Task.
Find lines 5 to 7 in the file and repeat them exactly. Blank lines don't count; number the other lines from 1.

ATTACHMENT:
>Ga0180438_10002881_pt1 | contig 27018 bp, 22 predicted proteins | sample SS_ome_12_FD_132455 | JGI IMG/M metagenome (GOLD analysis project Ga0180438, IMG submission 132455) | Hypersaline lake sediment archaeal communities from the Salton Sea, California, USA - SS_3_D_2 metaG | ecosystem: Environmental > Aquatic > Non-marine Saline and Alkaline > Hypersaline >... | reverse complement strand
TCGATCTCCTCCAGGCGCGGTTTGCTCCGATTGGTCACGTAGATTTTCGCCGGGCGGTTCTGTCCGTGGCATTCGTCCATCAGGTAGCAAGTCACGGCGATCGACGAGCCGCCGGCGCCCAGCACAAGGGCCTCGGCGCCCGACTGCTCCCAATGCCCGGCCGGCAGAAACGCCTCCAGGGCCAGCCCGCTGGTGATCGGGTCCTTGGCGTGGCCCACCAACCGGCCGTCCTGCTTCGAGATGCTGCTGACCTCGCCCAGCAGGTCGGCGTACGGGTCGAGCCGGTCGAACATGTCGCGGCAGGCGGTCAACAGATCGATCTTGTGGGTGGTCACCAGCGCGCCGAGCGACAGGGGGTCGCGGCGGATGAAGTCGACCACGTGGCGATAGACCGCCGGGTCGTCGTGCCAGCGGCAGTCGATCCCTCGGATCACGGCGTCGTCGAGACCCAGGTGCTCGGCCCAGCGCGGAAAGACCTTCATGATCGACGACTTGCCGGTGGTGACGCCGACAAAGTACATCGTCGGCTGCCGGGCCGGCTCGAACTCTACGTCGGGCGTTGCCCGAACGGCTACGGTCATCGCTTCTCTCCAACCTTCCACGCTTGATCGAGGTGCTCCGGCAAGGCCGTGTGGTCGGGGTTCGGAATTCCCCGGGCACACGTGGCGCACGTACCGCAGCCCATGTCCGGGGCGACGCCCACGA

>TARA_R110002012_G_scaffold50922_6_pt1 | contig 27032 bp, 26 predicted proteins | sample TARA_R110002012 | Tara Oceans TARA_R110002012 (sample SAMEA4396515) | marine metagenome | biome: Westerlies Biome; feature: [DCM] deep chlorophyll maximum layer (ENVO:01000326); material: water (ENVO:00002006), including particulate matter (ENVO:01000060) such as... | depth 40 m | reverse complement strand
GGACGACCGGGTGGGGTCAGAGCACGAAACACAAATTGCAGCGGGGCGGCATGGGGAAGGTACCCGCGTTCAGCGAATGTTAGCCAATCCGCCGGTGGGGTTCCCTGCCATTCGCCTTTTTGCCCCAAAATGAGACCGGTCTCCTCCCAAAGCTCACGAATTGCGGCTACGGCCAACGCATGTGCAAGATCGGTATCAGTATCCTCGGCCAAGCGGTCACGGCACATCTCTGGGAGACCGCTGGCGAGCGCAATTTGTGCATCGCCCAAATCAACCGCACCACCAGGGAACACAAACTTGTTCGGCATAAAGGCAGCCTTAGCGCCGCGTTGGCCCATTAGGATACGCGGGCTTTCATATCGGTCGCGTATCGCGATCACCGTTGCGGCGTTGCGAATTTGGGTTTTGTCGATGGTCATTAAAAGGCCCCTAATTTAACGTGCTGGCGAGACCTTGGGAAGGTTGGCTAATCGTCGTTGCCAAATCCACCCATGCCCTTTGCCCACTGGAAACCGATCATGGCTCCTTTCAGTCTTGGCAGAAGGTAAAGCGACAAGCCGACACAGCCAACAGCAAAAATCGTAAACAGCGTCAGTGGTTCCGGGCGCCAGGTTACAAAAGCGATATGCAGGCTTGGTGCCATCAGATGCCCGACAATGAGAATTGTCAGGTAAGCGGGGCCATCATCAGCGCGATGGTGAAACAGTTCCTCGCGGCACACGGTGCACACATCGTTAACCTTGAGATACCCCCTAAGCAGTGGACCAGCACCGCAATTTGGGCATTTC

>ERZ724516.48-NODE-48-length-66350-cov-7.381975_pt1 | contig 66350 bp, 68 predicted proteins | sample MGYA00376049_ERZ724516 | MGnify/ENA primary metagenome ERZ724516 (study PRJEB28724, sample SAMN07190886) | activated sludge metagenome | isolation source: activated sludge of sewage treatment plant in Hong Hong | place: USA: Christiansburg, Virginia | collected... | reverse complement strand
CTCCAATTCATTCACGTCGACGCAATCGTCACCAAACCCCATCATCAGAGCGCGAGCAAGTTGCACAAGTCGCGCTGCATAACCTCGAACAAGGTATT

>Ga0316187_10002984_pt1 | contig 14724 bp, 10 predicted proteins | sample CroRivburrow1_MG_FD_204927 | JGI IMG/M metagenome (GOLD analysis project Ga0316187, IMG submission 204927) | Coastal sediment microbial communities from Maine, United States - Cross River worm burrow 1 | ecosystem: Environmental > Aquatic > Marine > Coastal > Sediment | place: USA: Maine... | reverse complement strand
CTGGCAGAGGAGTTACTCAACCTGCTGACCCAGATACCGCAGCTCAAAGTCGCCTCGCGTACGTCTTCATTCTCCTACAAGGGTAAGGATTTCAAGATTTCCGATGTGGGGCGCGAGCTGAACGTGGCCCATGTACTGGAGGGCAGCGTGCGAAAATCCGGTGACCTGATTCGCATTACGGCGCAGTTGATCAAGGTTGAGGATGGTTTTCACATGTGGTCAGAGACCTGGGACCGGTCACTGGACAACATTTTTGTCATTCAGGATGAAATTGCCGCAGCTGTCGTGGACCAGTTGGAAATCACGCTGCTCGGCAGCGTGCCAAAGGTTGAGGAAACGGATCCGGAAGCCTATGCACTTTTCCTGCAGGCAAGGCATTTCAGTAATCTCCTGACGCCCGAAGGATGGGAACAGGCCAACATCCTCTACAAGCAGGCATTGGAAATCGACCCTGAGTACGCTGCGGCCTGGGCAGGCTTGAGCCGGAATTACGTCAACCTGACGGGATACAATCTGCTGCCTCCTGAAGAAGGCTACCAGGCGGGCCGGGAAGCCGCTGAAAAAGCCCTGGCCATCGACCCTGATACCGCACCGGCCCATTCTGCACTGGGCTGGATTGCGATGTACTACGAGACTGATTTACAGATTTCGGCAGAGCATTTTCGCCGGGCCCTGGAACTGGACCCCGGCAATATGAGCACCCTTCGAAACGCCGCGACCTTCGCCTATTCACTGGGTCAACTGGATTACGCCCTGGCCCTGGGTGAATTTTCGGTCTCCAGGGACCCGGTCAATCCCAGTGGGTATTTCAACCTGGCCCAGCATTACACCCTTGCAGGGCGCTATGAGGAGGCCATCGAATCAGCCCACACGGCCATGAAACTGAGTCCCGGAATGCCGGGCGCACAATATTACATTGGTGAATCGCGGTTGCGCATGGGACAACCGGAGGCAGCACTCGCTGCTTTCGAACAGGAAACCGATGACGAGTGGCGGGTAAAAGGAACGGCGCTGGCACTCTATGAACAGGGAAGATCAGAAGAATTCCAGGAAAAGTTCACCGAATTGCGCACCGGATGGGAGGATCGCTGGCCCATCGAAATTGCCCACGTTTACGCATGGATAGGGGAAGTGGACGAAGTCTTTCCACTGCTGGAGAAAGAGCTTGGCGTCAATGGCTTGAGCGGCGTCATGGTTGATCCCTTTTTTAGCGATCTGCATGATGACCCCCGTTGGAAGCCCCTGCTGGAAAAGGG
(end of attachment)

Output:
>ERZ724516.48-NODE-48-length-66350-cov-7.381975_pt1 | contig 66350 bp, 68 predicted proteins | sample MGYA00376049_ERZ724516 | MGnify/ENA primary metagenome ERZ724516 (study PRJEB28724, sample SAMN07190886) | activated sludge metagenome | isolation source: activated sludge of sewage treatment plant in Hong Hong | place: USA: Christiansburg, Virginia | collected... | reverse complement strand
CTCCAATTCATTCACGTCGACGCAATCGTCACCAAACCCCATCATCAGAGCGCGAGCAAGTTGCACAAGTCGCGCTGCATAACCTCGAACAAGGTATT

>Ga0316187_10002984_pt1 | contig 14724 bp, 10 predicted proteins | sample CroRivburrow1_MG_FD_204927 | JGI IMG/M metagenome (GOLD analysis project Ga0316187, IMG submission 204927) | Coastal sediment microbial communities from Maine, United States - Cross River worm burrow 1 | ecosystem: Environmental > Aquatic > Marine > Coastal > Sediment | place: USA: Maine... | reverse complement strand